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Korea Companies Defendants in Anti-Dumping Lawsuits Second to Only China: Check the Veracity of Data Produced by Korean Companies

According to statistics from the World Bank, Korea is second to only China in the number of anti-dumping lawsuits filed against Korean companies (Chinese companies accounted for 28.7%; Korea 10.7%; U.S. 3.5%; and Japan 3%). It is advisable for clients engaged in anti-dumping cases to confirm the veracity of the data presented to the U.S. International Trade Commission (ITC).  The ITC have few resources to confirm the data.   We were retained, last year, for an anti-dumping case against a Korean conglomerate.  We have seen a drastic increase in the number of clients interested in taking on Korean and Chinese companies alleged to be dumping products into the United States.  We expect the number of cases will increase after a few successful cases by U.S. and European companies against Korean and Chinese companies.  _________Sean Hayes may be contacted at: [email protected] Sean Hayes is co-chair of the Korea Practice Team at IPG

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Korea’s Samsung One of the Top 10 Most Innovative Companies: Booz & Co.

Booz & Co. yearly ranking of the 10 most innovative companies places Apple in the top spot with Samsung closely behind.  What do you think?  What do you think about Samsung’s spending on R & D compared to Apple?  Toyota is the only company on the list that outspends Samsung on R & D and is the 6th largest company in terms of R & D spending.  Courtesy of Flick, Dennis Goedegebuure. Interesting that Amazon makes the list.  What is so innovative about Amazon?  They seem to be just the first to come to market with a comprehensive online shopping mall. __________Sean Hayes may be contacted at: [email protected] Sean Hayes is co-chair of the Korea Practice Team for an international law firm. He is the only non-Korean to have worked as an attorney for the Korean court system (Constitutional Court of Korea) and one of the first non-Koreans to be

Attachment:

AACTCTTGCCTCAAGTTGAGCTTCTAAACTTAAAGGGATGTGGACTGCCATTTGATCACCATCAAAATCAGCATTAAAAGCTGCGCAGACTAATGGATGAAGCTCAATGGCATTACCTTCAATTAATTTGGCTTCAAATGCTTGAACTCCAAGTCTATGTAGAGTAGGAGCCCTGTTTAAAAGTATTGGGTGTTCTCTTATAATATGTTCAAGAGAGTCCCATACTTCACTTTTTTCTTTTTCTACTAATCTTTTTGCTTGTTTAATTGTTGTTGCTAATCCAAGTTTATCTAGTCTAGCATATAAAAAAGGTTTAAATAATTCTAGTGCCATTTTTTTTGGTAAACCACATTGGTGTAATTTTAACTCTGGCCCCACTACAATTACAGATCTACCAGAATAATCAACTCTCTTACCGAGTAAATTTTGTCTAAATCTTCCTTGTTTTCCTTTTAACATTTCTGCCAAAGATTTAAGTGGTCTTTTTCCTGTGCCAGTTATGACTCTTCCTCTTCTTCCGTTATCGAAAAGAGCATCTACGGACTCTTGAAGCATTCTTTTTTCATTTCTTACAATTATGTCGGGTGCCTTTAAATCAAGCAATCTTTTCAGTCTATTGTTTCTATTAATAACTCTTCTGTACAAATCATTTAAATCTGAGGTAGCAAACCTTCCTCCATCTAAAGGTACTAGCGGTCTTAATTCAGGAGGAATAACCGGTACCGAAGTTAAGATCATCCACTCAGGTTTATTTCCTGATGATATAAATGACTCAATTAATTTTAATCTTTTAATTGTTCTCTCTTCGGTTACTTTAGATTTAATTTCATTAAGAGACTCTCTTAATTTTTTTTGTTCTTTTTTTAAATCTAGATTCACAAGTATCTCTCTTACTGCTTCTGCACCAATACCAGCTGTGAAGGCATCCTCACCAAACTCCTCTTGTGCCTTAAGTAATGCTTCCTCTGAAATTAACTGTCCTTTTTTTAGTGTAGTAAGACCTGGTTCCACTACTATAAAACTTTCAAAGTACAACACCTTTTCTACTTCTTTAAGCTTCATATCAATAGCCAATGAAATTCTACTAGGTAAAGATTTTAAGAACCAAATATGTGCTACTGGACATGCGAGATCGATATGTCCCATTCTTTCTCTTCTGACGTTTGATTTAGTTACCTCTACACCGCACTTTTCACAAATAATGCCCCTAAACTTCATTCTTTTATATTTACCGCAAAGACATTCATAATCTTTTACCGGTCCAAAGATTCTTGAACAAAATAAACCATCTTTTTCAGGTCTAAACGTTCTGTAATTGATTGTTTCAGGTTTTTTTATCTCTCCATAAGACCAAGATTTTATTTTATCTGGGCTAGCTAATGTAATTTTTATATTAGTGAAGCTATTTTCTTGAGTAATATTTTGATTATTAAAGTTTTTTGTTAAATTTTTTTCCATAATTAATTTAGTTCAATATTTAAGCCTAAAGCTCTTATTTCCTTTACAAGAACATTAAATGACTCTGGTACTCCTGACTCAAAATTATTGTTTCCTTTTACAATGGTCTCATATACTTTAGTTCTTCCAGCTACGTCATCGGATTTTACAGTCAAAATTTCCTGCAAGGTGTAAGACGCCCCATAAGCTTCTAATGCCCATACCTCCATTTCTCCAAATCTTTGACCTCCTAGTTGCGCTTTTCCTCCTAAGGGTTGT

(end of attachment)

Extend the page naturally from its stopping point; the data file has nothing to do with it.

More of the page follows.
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Finding a Korean Distributor: Top 10 Things to Know Before you Jump into Bed with an Agent in Korea

Too often we deal with clients looking to collect on unpaid invoices to distributors/customers in Korea and resolve IP and other disputes between these distributors/customers because of clients rushing into relationships without vetting out the anticipated distributor or having a very poorly drafted distribution agreement.  Many distributors in Korea are fantastic, while, others are nothing more than order processors -they, simply can’t or don’t want to sell.   Additionally, in these tough economic times, too many companies, in Korea, are struggling to stay afloat.  If your distributor doesn’t know the market, you will find yourself with unpaid invoices from customers and issues with your distributor.   Do yourself a favor and consider the following before engaging a local company to distribute your products. 10 Ten Things to Consider Prior to Doing Business with a Distributor in Korea Has the Korean distributor worked with other foreign companies?  If not, you are dealing

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Apple vs. Samsung: “Koreans are furious at China for copying our products. But when Korea does the same, Koreans defend the action. That is a highly distorted form of patriotism. When a company takes the wrong path, it is the public’s job to correct it.”

Long ago, trade economists noted the best guarantee a developing economy to start playing by international rules is when it starts creating its own intellectual property worth defending. Korea is in many ways, has long ago passed that point. And yet, in some ways, it has not yet reached that development milestone. As I have repeatedly pointed out, Korea has yet to develop a market-defining product. It has produced hundreds of thousands of very good to excellent products, many of which have been significant improvements on the original designs created by others. The Galaxy line of products is a good example of this. Putting aside patent issues for the moment, it is not enough to produce high quality products that are often better in various ways than the originals. Producing improved copycat models requires priorities that limit basic R & D. While some R & D is put into improving